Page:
“Is it not frightfully unfair that this new life should be confined to people who have heard of Christ and been able to believe in Him? But the truth is God has not told us what His arrangements about the other people are. We do know that no man can be saved except through Christ; we do not know that only those who know Him can be saved through Him.” This quotation from C. S. Lewis is a good synopsis of what this article is about. Jesus Christ made it clear that He is the only way to God/heaven (John 14:6), and this claim is reiterated elsewhere in the New Testament. But, is this true only of those who actually hear or read about Jesus and believe in Him? Lewis, making use of a rhetorical question, declares that such a limited scope of salvation would be a “frightfully unfair” thing for God to do, clearly implying that He must not have done it. He then postulates that God must have made secret arrangements for the others, because to exclude them without giving them a chance to accept Christ’s offer of salvation would be unfair. Finally, to complete his hypothetical scenario, Lewis posits that people can be saved through Christ without even knowing of Him, by means of His presumed, secret “arrangements about the other people.”

To most evangelical Christians, such claims may seem like wishful thinking at best, but the fact is that some mainline Christian denominations and several popular TV preachers and evangelists agree with Lewis on these points. For this reason, I will attempt to break this teaching down into its component parts and then test each part against the biblical witness. Is Lewis’s view a sound, biblical teaching about salvation, or is it nothing more than a transparent attempt to explain away something sobering about God that he cannot bring himself to believe?

What Does the Bible Say?

In order to discover what the Bible says about these things, we must first understand that when the Bible speaks of “God” or “Lord”, it is speaking of the one true God, the one God who created the entire universe, the God of Abraham, Isaac and Jacob, the God and Father of our Lord, Jesus Christ, and Him alone. This is “the God of the Bible.” There is no other God, only false gods. And we must also understand that, although the New Testament books were becoming available to be read to the people, word of mouth was the only widely available method of communication in New Testament times. Nowadays, reading the Gospel and believing it is the functional equivalent of hearing the Gospel preached and believing it; both result in salvation.

That said, let’s take a look at a few New Testament Scriptures that speak most directly about this matter, beginning with John 3:16-18: “For God so loved the world that He gave His only begotten Son, that whoever believes in Him should not perish, but have eternal life. For God did not send His Son into the world to condemn the world, but that the world through Him might be saved. He who believes in Him is not condemned. But he who does not believe is condemned already, because he has not believed in the name of the only begotten Son of God.” Here, Jesus says that those who do not believe in the name of the only begotten Son of God will go to hell, whereas those who do believe in the name of the only begotten Son of God will go to heaven. Jesus made it very clear that He was speaking specifically of the God of the Bible and of himself. This passage, then, sets the stage for the issue in question: Is it possible for a person to believe in the name of the only begotten Son of God without ever having heard of the God of the Bible and of His Son, Jesus Christ? Certainly, there is not even a hint in this passage to suggest such a thing; it’s about actually hearing and believing.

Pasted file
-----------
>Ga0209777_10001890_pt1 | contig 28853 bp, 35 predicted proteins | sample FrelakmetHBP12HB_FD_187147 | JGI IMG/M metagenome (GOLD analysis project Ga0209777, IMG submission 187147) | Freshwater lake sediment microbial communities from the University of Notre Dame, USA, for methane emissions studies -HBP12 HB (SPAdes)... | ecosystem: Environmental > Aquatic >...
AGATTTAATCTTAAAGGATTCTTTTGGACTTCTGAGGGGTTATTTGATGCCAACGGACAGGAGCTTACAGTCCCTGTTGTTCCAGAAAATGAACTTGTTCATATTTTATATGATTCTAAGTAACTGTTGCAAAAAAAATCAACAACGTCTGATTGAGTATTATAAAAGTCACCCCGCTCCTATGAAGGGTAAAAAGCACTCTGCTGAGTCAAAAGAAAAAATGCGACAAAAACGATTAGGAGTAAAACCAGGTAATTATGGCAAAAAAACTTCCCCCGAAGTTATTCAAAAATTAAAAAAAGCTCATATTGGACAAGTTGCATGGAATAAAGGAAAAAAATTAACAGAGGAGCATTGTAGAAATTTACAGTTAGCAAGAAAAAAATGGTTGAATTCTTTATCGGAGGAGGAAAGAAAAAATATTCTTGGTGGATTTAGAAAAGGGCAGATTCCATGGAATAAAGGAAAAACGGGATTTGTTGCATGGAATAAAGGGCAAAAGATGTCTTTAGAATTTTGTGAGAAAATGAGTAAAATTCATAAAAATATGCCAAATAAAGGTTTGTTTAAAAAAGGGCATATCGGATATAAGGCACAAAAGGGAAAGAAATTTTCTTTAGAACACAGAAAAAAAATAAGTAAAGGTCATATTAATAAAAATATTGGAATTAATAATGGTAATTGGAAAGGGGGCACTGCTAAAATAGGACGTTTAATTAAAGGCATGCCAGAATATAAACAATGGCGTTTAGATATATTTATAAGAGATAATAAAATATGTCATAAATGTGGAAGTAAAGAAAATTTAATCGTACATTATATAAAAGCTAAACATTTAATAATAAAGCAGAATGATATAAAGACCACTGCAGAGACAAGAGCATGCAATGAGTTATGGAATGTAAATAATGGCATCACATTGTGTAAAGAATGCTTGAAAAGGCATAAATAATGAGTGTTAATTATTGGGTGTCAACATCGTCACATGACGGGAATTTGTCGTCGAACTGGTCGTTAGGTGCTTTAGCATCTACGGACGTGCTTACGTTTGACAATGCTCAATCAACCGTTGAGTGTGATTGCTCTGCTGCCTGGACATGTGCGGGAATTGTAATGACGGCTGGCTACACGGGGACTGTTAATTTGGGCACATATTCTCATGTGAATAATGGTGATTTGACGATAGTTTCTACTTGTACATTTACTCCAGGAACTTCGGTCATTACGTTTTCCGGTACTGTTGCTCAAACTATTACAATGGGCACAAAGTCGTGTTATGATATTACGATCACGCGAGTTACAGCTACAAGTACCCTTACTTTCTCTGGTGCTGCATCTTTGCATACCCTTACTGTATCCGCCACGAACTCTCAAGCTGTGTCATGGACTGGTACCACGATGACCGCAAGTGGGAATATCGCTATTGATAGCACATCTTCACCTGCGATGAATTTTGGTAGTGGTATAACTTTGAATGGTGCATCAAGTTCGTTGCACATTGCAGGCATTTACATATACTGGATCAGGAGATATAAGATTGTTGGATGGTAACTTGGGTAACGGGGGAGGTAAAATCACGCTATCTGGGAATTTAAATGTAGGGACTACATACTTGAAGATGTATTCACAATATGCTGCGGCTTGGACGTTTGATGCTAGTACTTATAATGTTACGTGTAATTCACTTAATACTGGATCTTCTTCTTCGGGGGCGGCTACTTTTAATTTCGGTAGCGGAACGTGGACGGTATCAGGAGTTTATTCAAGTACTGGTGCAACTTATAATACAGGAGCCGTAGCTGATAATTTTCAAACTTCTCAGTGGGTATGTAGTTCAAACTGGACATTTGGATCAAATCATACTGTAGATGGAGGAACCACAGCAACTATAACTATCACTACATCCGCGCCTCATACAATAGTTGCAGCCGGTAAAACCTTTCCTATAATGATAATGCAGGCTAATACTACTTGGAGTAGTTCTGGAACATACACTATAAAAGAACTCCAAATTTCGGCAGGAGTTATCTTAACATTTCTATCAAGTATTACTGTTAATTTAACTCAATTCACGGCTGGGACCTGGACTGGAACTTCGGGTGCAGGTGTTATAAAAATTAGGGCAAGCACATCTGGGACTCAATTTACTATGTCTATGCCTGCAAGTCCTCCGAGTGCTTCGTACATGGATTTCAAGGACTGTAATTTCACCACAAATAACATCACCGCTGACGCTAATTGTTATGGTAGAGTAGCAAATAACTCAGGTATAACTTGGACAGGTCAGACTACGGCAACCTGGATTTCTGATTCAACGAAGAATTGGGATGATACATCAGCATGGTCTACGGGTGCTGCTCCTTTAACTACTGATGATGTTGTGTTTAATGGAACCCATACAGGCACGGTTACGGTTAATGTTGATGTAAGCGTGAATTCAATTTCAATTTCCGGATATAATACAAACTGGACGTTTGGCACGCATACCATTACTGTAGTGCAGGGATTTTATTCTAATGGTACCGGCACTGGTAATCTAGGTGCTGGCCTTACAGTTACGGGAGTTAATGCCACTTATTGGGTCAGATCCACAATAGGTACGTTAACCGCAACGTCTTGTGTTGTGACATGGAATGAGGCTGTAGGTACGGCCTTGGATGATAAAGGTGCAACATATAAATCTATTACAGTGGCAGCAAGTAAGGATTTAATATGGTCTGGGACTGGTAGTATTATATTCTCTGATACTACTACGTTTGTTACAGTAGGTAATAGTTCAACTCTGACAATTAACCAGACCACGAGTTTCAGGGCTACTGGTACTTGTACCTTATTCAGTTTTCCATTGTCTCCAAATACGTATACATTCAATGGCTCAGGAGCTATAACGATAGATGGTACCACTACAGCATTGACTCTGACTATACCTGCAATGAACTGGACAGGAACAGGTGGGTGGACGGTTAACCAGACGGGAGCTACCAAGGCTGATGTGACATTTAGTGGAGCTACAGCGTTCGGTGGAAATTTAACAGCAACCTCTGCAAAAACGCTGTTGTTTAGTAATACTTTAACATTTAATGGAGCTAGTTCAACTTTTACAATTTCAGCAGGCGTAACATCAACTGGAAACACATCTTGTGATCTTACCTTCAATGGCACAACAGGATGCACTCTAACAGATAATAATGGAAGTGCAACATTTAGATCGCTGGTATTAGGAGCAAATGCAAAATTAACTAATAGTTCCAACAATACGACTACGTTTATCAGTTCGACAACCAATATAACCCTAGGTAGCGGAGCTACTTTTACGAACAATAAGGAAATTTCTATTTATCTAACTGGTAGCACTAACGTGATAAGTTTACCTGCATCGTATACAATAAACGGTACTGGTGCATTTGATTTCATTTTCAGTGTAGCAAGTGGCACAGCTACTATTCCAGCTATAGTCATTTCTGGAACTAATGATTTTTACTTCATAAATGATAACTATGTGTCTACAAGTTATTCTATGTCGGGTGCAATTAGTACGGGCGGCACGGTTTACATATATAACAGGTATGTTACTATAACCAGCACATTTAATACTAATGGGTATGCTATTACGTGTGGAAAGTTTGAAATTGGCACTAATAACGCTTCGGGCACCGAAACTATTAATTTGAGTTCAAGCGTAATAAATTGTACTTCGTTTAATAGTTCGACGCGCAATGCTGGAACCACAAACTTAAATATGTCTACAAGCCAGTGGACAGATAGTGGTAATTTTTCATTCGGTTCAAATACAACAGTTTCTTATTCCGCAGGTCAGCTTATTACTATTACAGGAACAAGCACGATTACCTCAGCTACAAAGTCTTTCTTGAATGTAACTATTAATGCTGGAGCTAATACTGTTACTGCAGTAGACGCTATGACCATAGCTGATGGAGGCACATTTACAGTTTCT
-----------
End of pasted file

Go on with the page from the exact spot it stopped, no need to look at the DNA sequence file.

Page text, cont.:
Next, let’s consider 2 Thessalonians 1:6-10: “It is a righteous matter with God to repay with tribulation those who trouble you, and to give you who are troubled rest with us when the Lord Jesus is revealed from heaven with His mighty angels, in flaming fire taking vengeance on those who do not know God and do not obey the gospel of our Lord Jesus Christ. They shall be punished with eternal destruction, isolated from the presence of the Lord and from the glory of His power, when He comes, in that Day, to be glorified in His saints and to be marveled at by all those who believe, because our testimony among you was believed.” Here, the Apostle Paul identifies two conditions of people who go to hell: 1) they do not know the God of the Bible; and 2) they do not believe the gospel of Jesus Christ. Note that these same two conditions of those who go to hell were implied in John 3:16-18, as discussed above. And Paul adds that those who believed did so precisely because of their spoken testimony directly to them. This brings us closer to the “proof passages”, which I consider next.

First, let’s take a look at Romans 2:12-16: “As many as have sinned without the law will also perish without the law, and as many as have sinned under the law will be judged by the law,  for the hearers of the law are not justified before God, but the doers of the law will be justified.  For when Gentiles, who do not have the law, do by nature the things contained in the law, these, not having the law, are a law unto themselves,  who show the work of the law written in their hearts, their conscience also bearing witness, while their conflicting thoughts accuse or even excuse them,  in the day when, according to my gospel, God will judge the secrets of men through Jesus Christ.” Here, Paul is explaining that Gentiles will have no excuse on judgment day for their sinful ways, because, even without the Judaic Law, they show the work of that Law written in their hearts and are a law unto themselves, which law they do not obey.  Furthermore, such Gentiles are “…apart from Christ, alienated from the citizenship of Israel and strangers to the covenants of promise, without hope and without God in the world (Ephesians 2:11-12).” They are “without hope” because they are “apart from Christ.” Therefore, it is only through faith in Jesus Christ that such men can be saved. Next, let’s consider how one may obtain this faith in Jesus Christ.